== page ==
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Toronto Wealth Management Firm Goes Halal

Toronto Wealth Management Firm Goes Halal
Michael Katchen, founder and CEO of Wealthsimple, is photographed in the company's Toronto office on April 21, 2016. (Fred Lum/The Globe and Mail)

TORONTO – A Toronto-based wealth management firm has introduced a new halal investing portfolio to engage observant Muslims seeking investments that adhere to Islamic laws.

“With socially responsible investing, people thought it was going to be a such a small niche, that it wouldn’t be worth our time, but it turned out to be enormously successful,” Wealthsimple CEO Michael Katchen told Canadian Press on Wednesday, August 23.

“We now see a third of our clients in socially responsible portfolios. We realized there was an opportunity to create solutions for groups of people that were underserviced in the financial services industry – and in this case, with Muslims who hold certain religious beliefs and really don’t have options when it comes to investments.”

Robo-adviser Wealthsimple said its Halal investing portfolio is designed for those adhering to Islamic laws that prohibit investing in certain companies and financial products.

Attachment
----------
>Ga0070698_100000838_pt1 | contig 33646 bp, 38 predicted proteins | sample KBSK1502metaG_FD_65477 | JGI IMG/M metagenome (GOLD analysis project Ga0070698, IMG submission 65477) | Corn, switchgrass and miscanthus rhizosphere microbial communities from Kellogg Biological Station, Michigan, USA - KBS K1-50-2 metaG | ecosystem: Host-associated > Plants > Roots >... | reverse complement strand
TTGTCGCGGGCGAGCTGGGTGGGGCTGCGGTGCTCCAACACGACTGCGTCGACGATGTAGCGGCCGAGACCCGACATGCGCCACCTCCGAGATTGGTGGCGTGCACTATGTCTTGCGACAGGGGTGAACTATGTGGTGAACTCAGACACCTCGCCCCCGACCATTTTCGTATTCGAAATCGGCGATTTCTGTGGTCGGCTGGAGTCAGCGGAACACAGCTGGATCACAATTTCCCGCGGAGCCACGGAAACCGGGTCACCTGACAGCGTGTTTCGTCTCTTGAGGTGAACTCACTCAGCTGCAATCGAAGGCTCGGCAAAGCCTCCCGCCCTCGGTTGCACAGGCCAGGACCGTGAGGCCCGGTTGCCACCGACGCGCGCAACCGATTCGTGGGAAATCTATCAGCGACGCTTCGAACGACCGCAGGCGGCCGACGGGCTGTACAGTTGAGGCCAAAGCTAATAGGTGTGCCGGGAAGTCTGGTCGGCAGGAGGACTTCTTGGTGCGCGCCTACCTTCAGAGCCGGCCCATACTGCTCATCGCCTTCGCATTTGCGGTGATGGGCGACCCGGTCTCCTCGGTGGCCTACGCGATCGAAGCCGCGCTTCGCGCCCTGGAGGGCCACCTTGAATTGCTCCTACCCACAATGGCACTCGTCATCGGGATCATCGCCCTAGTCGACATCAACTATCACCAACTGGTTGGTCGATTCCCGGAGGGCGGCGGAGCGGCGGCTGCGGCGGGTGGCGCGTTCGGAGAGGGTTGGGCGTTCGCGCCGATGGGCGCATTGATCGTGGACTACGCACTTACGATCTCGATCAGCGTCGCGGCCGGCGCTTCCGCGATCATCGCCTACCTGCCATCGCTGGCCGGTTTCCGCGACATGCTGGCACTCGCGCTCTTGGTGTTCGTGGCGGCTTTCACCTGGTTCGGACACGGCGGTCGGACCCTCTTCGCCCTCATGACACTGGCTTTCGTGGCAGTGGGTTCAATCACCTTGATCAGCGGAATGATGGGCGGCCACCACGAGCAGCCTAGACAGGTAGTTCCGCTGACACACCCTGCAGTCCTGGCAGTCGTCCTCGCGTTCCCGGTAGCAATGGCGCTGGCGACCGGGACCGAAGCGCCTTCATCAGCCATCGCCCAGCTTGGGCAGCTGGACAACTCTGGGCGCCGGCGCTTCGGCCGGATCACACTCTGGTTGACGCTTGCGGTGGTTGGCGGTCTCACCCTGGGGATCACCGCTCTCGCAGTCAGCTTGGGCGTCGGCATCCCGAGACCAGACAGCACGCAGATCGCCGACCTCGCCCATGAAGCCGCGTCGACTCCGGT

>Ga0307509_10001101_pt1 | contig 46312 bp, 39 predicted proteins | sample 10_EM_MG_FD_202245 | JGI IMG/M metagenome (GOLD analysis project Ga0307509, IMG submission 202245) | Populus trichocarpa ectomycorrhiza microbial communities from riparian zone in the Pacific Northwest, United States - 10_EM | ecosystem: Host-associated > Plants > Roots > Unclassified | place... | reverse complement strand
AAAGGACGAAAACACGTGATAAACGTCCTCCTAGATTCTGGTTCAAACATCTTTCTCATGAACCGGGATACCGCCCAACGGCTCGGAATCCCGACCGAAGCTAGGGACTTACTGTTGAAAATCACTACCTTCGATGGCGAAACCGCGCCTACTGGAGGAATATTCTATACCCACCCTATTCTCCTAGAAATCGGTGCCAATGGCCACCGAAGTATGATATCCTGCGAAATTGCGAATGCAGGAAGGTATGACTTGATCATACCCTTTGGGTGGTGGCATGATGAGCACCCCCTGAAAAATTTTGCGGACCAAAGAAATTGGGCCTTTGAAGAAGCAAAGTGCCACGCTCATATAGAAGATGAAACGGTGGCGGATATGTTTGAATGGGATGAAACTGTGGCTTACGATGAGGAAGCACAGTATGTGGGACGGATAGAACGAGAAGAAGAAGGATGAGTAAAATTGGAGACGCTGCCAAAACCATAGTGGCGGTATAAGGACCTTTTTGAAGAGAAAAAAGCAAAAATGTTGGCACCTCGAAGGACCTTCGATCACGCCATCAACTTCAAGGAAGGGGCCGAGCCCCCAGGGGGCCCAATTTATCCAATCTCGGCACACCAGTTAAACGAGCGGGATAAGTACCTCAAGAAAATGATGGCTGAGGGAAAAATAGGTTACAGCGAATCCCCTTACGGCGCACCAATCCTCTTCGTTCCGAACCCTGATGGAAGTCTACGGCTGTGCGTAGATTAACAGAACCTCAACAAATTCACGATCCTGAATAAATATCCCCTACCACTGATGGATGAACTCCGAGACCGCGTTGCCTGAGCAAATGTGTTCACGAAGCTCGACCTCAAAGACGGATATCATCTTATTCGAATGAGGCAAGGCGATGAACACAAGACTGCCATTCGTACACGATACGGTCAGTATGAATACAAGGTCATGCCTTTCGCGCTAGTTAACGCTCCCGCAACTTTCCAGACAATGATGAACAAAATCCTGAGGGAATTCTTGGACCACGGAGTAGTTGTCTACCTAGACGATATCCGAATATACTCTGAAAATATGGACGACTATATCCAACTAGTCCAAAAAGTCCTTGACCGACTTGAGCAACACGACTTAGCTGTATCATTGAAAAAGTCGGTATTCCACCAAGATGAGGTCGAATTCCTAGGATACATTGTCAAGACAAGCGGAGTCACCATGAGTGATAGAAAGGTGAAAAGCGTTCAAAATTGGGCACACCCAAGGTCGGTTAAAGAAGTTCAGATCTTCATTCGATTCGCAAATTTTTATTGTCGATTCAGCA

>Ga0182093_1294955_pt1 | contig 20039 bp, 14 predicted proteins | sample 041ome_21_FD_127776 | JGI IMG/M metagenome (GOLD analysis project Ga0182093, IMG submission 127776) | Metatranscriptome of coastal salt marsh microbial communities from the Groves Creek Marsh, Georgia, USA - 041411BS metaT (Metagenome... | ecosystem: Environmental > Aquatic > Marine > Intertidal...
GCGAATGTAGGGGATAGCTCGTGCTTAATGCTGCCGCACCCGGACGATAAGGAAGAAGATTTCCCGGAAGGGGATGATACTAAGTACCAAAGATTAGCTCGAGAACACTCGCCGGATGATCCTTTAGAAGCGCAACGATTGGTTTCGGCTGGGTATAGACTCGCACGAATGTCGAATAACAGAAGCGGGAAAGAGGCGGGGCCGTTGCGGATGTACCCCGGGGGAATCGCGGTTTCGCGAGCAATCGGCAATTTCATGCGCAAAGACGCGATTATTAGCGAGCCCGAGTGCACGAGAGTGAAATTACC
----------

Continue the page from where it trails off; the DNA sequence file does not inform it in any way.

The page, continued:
Katchen said there are only a handful of Islamic-compliant portfolio options available in Canada, some of which he said have “egregiously expensive” management expense ratio fees upward of more than 2.8 per cent as well as high account size minimums.

Wealthsimple’s Halal portfolio will have the same fee structure as its other core offerings, with 0.5 per cent on the first $100,000 invested and no account minimum.

Wealthsimple designed its Halal portfolio with global index provider MSCI, using a methodology approved by its committee of Shari`ah scholars.

Katchen said Wealthsimple will continue to launch new products that introduce solutions for investors who are underserviced or improve upon offerings that are already in the market.

“If you look at our history, we generally try to lead with innovative new products and services a few times a year, so I think you can expect more stuff from us.”

Islam forbids Muslims from usury, receiving or paying interest on loans.

Islamic banks and finance institutions cannot receive or provide funds for anything involving alcohol, gambling, pornography, tobacco, weapons or pork.

Shari`ah-compliant financing deals resemble lease-to-own arrangements, layaway plans, joint purchase and sale agreements, or partnerships.

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